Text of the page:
Boats, Borders and the Geo-Imaginaries of the South
This paper activates a mode of spatial inquiry into Australia’s identity through an analysis of a number of frames through which the passage and interdiction of boats off the coast of the nation may be viewed. In particular, I explore the way in which Australia’s paradoxical geographical location as South of both the West and Asia play a key role in affixing the horizon within which a conception of the nation and its relationship with the world was – and continues to be – defined and shaped. Moreover, I not only critically probe the constitutive fears and anxieties that underlie bounded conceptions of the trope of the South, but also to examine how such a trope can articulate itself as a site of exchange and negotiation, a distinctive borderland that engenders new cartographies of difference and belonging in an increasingly globalised and interconnected world. I show how these frames overlap and converge on the wider questions of space, place and identity at the very moment when the process of globalisation and migration has done so much to shake any certainties about Australia’s identity as a geographically distinct and spatially bounded nation-state. In so doing, they represent crucial sites for articulating and enacting a transcultural politics of mobility and spatiality that attends to the ways in which the trope of the South may been imagined not as a sphere of containment or an enclaved territory, but as an evolving cartography, the shifting outlines of which opens up new horizons of possibility for rethinking the spatial and temporal coordinates of Australia in a globalizing world.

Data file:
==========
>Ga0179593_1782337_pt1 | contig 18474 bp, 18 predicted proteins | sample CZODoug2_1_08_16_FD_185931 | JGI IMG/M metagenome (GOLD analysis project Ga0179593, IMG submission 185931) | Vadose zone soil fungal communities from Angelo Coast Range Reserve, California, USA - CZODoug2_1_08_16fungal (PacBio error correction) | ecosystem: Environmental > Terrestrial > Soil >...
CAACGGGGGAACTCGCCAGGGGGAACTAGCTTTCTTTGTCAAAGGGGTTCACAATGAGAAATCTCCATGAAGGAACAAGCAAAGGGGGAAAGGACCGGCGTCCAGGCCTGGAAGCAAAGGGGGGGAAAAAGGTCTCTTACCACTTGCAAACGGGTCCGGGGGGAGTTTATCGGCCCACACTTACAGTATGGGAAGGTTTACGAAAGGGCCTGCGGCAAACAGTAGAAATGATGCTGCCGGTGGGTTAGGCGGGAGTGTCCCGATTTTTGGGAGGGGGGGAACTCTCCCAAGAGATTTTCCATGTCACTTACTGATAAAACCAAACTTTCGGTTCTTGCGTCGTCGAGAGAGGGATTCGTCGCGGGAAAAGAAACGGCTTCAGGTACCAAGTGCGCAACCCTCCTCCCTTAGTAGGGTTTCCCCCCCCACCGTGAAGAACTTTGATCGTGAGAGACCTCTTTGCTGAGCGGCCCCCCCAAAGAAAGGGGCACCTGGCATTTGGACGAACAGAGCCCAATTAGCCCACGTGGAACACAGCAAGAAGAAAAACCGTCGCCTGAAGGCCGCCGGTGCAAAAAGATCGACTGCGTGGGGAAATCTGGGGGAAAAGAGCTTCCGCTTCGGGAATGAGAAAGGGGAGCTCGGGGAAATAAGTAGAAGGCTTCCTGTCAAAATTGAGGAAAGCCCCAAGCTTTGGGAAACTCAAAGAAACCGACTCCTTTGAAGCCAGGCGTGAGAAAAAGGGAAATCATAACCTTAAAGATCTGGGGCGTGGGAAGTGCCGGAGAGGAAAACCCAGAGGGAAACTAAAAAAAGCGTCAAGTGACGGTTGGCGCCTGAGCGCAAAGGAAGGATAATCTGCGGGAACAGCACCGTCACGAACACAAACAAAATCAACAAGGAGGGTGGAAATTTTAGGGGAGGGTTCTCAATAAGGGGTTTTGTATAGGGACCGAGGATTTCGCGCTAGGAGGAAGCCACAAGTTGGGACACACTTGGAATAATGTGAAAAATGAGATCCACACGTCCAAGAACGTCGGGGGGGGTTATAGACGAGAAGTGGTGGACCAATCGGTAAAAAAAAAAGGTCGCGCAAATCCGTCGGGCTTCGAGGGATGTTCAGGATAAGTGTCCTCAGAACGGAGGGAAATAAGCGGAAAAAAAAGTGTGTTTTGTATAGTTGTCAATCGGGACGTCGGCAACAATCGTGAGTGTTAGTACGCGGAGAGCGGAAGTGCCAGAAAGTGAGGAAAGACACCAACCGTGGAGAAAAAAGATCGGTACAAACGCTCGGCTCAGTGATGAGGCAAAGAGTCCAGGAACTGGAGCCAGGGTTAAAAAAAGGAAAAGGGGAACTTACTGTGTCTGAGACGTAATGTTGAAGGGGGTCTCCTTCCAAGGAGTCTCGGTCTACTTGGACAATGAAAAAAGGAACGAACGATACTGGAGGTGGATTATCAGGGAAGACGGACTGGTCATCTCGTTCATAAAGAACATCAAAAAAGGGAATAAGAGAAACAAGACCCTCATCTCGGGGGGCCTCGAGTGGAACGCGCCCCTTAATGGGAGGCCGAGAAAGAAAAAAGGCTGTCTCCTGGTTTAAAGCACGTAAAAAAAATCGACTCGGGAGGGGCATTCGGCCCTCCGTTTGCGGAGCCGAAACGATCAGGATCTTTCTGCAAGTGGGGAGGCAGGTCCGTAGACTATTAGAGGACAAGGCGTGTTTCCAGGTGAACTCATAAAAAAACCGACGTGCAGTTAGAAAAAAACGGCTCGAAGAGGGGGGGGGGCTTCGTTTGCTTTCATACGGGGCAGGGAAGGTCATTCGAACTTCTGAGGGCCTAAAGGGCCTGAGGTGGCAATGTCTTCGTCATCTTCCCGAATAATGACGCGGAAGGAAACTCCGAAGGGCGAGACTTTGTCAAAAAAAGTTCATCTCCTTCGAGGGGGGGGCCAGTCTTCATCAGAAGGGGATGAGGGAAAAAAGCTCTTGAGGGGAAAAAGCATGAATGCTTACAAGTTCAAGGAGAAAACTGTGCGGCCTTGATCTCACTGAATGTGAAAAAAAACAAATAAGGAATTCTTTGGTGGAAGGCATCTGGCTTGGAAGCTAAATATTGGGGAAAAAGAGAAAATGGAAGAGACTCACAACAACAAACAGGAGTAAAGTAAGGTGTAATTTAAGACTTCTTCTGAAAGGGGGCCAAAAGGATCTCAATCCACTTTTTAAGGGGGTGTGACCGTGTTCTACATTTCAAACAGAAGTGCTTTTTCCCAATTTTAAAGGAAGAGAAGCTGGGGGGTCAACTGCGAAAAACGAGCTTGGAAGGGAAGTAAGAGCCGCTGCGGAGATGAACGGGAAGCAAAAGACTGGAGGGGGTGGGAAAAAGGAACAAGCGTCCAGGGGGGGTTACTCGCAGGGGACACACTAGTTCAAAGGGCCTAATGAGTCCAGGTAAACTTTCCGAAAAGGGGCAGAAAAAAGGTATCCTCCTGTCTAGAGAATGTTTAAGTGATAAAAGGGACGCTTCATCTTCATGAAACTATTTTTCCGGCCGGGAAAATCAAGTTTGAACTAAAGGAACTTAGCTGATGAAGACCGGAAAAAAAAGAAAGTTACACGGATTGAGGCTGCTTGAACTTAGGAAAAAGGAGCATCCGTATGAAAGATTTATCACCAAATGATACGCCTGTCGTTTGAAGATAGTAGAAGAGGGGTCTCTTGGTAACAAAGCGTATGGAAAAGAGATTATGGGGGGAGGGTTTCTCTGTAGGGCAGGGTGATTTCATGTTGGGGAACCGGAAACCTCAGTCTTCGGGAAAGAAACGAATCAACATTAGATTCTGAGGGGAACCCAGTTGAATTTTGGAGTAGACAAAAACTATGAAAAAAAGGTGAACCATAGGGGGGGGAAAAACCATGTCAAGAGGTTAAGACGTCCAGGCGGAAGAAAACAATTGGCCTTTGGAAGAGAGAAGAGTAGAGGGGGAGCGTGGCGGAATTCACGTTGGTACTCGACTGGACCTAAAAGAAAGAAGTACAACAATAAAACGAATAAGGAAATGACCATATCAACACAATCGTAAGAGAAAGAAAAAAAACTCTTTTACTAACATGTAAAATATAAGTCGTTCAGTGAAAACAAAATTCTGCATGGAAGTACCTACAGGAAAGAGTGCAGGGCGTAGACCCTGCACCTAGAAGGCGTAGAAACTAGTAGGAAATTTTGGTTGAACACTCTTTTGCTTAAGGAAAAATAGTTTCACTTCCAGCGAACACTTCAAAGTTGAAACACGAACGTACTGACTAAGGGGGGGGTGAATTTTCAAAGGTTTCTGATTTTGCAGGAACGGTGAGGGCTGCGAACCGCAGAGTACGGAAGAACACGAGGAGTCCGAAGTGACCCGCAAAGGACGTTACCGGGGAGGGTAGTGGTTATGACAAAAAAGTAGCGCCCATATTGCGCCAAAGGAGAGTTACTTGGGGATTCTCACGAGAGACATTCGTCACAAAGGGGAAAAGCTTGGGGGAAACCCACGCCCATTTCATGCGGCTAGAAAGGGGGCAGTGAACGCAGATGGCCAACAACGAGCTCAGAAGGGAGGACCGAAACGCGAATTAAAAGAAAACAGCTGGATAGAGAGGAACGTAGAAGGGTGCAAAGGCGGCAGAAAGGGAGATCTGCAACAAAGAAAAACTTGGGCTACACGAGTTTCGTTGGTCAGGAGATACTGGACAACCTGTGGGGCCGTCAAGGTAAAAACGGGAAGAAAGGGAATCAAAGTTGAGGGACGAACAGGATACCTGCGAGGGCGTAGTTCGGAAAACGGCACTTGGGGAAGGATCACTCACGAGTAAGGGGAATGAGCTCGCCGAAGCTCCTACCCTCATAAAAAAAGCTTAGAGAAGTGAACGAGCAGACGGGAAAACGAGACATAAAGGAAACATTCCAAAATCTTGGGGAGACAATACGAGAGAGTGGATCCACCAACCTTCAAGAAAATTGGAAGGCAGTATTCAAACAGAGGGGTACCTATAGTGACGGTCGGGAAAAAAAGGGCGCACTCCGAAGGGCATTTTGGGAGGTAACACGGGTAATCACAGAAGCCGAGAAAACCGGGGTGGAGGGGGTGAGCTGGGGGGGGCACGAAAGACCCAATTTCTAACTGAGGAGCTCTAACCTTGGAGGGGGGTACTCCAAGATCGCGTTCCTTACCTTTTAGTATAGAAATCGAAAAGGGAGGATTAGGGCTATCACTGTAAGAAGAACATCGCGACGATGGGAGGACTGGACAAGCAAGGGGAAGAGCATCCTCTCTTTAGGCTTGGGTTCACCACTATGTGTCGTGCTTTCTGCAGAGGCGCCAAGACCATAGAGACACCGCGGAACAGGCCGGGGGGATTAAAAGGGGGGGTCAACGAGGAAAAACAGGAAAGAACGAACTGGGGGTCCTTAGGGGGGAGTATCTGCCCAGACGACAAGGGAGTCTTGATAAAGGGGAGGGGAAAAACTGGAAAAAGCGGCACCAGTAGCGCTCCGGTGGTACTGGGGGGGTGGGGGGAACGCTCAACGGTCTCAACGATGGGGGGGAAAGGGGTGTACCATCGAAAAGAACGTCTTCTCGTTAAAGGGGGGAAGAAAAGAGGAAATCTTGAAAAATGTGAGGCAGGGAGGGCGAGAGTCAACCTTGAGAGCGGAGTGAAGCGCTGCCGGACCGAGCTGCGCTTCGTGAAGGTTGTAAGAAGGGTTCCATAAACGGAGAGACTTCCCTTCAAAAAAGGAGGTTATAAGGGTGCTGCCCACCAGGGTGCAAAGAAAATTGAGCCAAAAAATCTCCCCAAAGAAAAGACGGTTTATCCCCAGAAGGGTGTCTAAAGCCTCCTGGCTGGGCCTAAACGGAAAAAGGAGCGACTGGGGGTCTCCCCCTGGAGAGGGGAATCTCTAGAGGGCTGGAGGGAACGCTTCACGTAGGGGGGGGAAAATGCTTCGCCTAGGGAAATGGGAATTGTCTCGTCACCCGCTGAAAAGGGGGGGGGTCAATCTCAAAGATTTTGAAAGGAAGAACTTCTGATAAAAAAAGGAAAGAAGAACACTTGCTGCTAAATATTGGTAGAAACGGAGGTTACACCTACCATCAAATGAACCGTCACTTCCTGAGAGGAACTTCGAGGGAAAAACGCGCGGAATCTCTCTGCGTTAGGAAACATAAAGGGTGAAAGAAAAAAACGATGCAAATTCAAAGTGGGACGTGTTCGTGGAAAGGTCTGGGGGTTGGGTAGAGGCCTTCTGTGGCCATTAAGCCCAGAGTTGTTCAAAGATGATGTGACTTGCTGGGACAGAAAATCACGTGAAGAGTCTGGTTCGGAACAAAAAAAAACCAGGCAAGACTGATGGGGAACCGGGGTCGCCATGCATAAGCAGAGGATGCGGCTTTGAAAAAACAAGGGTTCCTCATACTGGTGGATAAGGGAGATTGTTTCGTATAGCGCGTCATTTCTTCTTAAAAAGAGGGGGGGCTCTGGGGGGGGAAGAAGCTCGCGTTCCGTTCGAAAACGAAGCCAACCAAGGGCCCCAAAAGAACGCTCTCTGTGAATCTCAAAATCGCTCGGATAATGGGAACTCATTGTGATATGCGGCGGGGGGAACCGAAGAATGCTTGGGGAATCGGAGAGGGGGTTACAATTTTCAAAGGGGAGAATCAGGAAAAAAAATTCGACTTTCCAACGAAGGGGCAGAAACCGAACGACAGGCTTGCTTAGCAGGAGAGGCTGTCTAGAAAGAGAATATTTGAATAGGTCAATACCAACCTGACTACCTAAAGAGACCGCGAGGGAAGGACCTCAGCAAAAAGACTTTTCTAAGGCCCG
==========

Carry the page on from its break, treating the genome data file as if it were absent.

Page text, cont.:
Art, South, Refugees, Borders, Migration.